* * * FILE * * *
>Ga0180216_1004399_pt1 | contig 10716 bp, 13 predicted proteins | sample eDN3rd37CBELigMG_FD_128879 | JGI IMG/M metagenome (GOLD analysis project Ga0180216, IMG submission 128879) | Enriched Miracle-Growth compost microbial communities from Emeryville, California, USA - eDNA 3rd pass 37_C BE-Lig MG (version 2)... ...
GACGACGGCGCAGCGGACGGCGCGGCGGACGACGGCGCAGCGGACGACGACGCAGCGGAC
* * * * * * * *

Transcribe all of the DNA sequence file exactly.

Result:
>Ga0180216_1004399_pt1 | contig 10716 bp, 13 predicted proteins | sample eDN3rd37CBELigMG_FD_128879 | JGI IMG/M metagenome (GOLD analysis project Ga0180216, IMG submission 128879) | Enriched Miracle-Growth compost microbial communities from Emeryville, California, USA - eDNA 3rd pass 37_C BE-Lig MG (version 2)... ...
GACGACGGCGCAGCGGACGGCGCGGCGGACGACGGCGCAGCGGACGACGACGCAGCGGAC